Once at her apartment he parked, but she didnít seem to notice. He again was moving her, helping her walk. He let them into the apartment and sat her on the couch. He pulled the afghan from where it had been draped across a chair and wrapped it around her. No response. Then he headed to the kitchen and made her a cup of tea with a generous dollop of honey. He needed to warm her up, get her functioning again.
"Scully?" He wrapped her hands around the mug of tea. "You need to drink some of this."
She blinked, seeming to notice the tea for the first time, then looked around the room. "When did we get here?"
"Just a few minutes ago. I think youíre going into shock Scully. Please drink the tea. I need to warm you up." She dutifully took a sip, but seemed to appreciate the warmth in her hands more.
"Iím sorry. I didnít mean to go away like that."
"Itís okay Scully. You needed to shut down for a little while." She pulled the afghan tighter around her and he moved closer to her on the couch. She leaned against him, neither speaking and he put his arm around her. What could he do to make this better? In reality, nothing, but god how he wanted to try.
"I need to call the boys. Bill and Charlie." He winced inwardly at that. Call Bill? He couldnít even offer to help there, getting this news from him would send Bill into orbit.
"You could wait until we have more news."
"No. They need to know whatís going on. And they need to be here, in case we have to make. . . arrangements." Mulderís arm tightened around her, but he kept quiet.
She sat the mug on the table and picked up her mobile phone, dialing Billís number from memory. "Tara? Hi, itís Dana. Is Bill there by any chance? Can I speak to him?" She looked up at Mulder and tried to smile. He tucked the hair back behind her ear and made no comment, just watching her.
"Dana? What are you calling about in the middle of the day?" Mulder could hear his booming voice with no problem.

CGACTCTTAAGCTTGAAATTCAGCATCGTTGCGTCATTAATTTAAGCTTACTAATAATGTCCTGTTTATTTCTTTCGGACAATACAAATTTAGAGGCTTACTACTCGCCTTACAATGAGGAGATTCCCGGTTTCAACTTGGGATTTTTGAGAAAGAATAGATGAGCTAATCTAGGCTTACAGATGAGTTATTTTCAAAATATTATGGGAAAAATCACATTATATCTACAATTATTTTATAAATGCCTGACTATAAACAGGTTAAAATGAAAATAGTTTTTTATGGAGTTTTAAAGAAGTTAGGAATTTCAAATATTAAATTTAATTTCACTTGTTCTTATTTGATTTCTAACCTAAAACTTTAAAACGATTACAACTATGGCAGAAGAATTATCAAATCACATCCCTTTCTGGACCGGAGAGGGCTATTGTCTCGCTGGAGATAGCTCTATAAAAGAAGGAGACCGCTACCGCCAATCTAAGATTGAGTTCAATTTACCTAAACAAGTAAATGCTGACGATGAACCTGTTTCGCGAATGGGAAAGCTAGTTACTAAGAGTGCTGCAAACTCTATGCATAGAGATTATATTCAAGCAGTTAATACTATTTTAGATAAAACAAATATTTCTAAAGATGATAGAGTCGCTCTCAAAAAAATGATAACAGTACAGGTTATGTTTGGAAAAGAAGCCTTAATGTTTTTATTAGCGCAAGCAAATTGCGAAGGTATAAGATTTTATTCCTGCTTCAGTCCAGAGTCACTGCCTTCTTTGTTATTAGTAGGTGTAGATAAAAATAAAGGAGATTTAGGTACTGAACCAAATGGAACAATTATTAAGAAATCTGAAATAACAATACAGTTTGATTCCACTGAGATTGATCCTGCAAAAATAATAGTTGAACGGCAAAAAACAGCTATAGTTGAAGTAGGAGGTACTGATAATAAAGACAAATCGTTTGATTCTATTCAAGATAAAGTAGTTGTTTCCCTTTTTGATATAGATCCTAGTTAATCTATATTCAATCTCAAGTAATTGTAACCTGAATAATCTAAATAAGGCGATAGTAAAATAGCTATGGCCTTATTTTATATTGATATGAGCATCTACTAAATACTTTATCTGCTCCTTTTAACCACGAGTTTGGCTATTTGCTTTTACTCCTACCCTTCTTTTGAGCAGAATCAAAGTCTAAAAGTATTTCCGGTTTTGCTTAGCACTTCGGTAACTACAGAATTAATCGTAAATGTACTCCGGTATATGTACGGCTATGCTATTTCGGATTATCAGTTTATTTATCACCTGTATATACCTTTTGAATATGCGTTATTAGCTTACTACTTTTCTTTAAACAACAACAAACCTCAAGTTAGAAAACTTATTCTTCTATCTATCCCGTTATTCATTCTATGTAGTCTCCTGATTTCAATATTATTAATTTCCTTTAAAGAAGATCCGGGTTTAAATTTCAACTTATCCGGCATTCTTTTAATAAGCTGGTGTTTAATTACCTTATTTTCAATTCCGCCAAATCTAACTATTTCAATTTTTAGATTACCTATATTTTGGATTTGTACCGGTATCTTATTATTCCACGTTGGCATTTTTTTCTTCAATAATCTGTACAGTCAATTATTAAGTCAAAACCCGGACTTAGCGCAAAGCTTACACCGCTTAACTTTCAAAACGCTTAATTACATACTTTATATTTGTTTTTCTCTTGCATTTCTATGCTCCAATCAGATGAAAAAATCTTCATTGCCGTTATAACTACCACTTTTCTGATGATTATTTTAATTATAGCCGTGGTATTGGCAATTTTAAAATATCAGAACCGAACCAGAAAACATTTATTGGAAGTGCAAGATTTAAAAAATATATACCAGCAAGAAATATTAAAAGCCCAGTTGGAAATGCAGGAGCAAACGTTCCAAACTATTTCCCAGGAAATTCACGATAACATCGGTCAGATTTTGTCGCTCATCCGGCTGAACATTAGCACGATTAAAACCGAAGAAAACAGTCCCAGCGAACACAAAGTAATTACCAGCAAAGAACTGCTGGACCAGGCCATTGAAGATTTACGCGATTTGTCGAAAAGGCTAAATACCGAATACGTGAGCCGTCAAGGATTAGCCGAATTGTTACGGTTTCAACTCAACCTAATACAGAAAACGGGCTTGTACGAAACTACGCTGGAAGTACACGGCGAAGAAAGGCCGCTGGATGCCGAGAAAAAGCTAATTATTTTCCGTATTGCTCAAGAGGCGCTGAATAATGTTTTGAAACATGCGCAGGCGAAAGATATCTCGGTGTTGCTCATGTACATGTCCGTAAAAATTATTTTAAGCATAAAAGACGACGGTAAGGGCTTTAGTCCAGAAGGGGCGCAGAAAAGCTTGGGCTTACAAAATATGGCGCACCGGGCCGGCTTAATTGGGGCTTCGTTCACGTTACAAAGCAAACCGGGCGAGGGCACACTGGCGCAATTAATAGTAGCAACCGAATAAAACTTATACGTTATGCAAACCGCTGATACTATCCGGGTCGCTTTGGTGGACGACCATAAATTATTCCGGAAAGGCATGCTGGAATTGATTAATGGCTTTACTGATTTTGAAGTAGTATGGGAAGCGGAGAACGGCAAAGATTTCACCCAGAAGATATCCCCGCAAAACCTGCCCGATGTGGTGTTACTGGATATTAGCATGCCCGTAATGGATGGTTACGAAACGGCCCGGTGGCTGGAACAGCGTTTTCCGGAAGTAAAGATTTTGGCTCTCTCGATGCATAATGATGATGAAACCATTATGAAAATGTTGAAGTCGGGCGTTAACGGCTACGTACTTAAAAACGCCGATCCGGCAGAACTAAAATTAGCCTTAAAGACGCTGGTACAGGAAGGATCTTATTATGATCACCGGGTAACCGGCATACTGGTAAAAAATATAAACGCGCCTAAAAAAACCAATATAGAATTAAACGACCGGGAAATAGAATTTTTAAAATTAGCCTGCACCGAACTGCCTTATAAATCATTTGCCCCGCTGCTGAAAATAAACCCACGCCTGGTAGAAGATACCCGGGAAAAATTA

"Bill, Iím sorry to call you like this, but itís Mom. Sheís missing and, and there is evidence of, of foul play. I think you need to come in."
"What do you mean foul play? Missing? Is this another Melissa thing? God, what have you and that fucking partner done now!"
"I swear if you two have put her in danger or caused her harm. . ." He left the threat dangling, but Scully had gone dead white. The phone slipped from her hand and landed on the couch. Mulder grabbed it up and started to reply but one look at her stricken face was enough. He turned the phone off without a word and pulled her into his arms.
"Scully, forget the bastard. Heís upset and angry and didnít know what he was saying. Look at me Scully, thatís not what happened here."
"What if it is?" She barely whispered the words.
"Scully, no. Donít do this. You know Bill, donít let him get to you." Her eyes were so big and wet and full of pain. Why had Bill done that to her? Why would anyone intentionally hurt this woman? They sat in silence for a moment or two, then Scully rose from the couch.
"Where are you going?"
"I just need to splash some water on my face."
"Iíll be okay." He watched her leave the room, her hand touching the furniture and walls as though she would lose her balance and fall if not in contact with something solid. He could wring Billís neck, and enjoy the hell out of it!
He heard the water, then the toilet flushed and water again but still she didnít return. What was she doing in there? He waited a couple more minutes, still nothing. He rose and stood at the door, finally tapping on it. "Scully?" No answer, should he go in? Hell, should or not he was going to. He turned the knob and slowly opened the door.